Collection: 7 Steps for a Good Night’s Sleep

With chronic sleeplessness linked to everything from obesity to depression, high blood pressure and diabetes, getting enough shut-eye tops the to-do list for many of us. But if you’ve counted every sheep in NZ and slumber still eludes you? Don’t despair! Climb under the covers as we reveal seven simple steps for a good night’s sleep. 

1. Avoid alcohol

While a few glasses of wine with dinner may seem like the best way to ensure sound sleep, it’s not. While you’ll likely drift off sooner, drinking alcohol often results in disrupted slumber. And that’s without the extra bathroom visits to empty your bladder! Instead, look to healthier methods of relaxation, like meditation or a warm bath.

2. Stick to a regular bedtime

Routine is key for a good night’s sleep, so do your best to go to sleep and wake up at the same time each day. It might sound boring, but your body clock will respond to the consistency and you’ll soon be on your way to sleeping like a babe.

3. Ditch the caffeine

Found in coffee, some teas, cola and chocolate, caffeine’s a stimulant that many of us rely on for an energy boost. According to the Sleep Health Foundation, it inhibits the brain chemicals that promote sleep, with its effects typically lasting from three to seven hours*. So, if you’re consistently struggling to fall asleep, it might be time to cut out that late afternoon cup of joe.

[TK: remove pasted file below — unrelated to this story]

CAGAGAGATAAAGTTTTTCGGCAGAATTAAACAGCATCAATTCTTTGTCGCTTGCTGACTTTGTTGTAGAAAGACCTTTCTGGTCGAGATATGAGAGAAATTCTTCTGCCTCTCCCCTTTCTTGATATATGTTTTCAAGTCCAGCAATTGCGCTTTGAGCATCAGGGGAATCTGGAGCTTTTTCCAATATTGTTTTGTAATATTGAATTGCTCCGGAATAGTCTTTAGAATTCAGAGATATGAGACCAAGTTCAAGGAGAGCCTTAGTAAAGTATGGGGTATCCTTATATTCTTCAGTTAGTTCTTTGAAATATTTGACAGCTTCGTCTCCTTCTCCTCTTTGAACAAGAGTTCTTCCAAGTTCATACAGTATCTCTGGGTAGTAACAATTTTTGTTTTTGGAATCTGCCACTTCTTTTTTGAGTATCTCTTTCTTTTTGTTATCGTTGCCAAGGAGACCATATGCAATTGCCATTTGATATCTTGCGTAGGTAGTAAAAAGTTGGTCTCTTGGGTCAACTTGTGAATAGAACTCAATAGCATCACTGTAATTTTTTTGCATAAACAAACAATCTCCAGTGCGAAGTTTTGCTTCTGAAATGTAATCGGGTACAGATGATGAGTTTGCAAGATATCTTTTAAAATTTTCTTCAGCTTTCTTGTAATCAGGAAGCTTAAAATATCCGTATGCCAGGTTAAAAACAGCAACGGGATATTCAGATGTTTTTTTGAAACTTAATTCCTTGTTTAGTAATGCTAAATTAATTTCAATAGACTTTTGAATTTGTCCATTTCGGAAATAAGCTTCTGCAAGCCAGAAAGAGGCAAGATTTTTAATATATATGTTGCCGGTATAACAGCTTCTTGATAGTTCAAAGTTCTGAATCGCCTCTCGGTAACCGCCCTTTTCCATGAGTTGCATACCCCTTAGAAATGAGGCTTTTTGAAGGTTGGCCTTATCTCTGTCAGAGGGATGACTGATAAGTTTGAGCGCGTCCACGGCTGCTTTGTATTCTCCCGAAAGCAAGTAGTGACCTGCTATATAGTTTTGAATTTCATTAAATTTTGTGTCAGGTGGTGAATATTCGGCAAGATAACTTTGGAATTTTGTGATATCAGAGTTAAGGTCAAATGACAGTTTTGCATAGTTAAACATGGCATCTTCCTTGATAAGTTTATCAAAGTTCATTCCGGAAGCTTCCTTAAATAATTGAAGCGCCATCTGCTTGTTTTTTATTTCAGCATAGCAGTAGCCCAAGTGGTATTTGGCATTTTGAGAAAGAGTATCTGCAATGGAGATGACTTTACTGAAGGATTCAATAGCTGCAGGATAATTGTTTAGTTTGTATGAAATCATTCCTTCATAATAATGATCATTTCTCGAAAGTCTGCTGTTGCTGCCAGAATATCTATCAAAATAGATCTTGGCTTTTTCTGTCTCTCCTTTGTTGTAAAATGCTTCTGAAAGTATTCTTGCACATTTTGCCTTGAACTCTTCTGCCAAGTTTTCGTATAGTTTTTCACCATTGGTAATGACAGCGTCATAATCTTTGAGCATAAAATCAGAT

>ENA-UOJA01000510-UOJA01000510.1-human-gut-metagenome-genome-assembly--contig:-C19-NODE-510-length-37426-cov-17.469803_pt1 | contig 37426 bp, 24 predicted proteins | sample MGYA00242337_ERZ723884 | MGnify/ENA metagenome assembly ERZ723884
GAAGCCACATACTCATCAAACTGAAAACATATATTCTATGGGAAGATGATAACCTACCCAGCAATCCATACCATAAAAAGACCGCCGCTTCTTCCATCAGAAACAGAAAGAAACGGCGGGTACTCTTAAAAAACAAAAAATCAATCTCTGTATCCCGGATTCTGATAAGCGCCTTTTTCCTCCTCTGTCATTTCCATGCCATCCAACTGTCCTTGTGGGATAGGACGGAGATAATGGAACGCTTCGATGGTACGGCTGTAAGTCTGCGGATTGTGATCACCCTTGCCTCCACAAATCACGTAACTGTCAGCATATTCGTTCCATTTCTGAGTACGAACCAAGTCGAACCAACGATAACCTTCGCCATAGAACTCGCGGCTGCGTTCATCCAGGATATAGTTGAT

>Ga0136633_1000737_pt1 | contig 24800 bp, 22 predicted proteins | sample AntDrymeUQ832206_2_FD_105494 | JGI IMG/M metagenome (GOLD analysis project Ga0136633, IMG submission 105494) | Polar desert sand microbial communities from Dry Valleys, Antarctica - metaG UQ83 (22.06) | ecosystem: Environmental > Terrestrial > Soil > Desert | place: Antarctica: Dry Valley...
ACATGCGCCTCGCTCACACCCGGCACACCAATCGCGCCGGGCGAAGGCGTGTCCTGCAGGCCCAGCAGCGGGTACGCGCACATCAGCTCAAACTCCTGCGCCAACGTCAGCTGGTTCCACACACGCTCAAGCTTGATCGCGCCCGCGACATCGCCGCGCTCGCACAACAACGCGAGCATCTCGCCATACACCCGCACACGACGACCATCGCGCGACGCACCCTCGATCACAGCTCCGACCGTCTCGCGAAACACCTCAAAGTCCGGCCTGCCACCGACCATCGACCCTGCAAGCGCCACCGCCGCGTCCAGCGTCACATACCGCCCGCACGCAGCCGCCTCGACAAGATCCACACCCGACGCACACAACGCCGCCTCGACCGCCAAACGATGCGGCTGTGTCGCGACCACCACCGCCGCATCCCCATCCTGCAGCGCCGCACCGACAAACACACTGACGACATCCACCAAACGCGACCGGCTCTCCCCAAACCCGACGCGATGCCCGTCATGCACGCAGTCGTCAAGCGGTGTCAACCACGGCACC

4. Try an acupressure mat

Designed to relieve stress and muscular tension while boosting circulation, an acupressure mat gives you a relaxing pre-bed massage from the comfort of your home. The first step of our unique Neptune Sleep System, the Neptune Bed has over 6000 massage points that apply steady acupressure to the neck, shoulders and back—alleviating tension and pain, releasing endorphins and rebalancing the entire body. Using for 20-30 minutes before bed promotes a deeper, more restful sleep.

5. Have a pre-bed snack

In welcome news for after-dinner grazers, a pre-bed snack is on the menu for a good night’s sleep. Not any old snack will do, though—make sure yours contains tryptophan. This essential amino acid helps the body to produce sleep-regulating hormone melatonin and is found in foods including dairy products, poultry, nuts, seeds and bananas. So, try sipping a warm glass of milk and munching a handful of almonds an hour before bedtime for maximum soporific effect.

6. Use a weighted blanket

If you suffer from anxiety or sleeplessness, a weighted blanket is one of the best investments you can make for your wellbeing. Designed to be approximately 10% of your body weight, The Neptune Blanket applies even pressure to the body—like a warm hug—promoting ‘happiness’ chemicals and sensory calmness for a sound night’s sleep.

7. Put down your devices!

If you want to sleep well, make your bedroom a sanctuary. This means checking your unfinished work at the door, and keeping it a strictly device-free zone. With studies showing that exposure to blue light from your phones, tablets and laptops suppresses melatonin and makes falling asleep more difficult, it’s best to switch off all electronics at least an hour before bed. And keep them out of the bedroom altogether.

*Sleep Health Foundation

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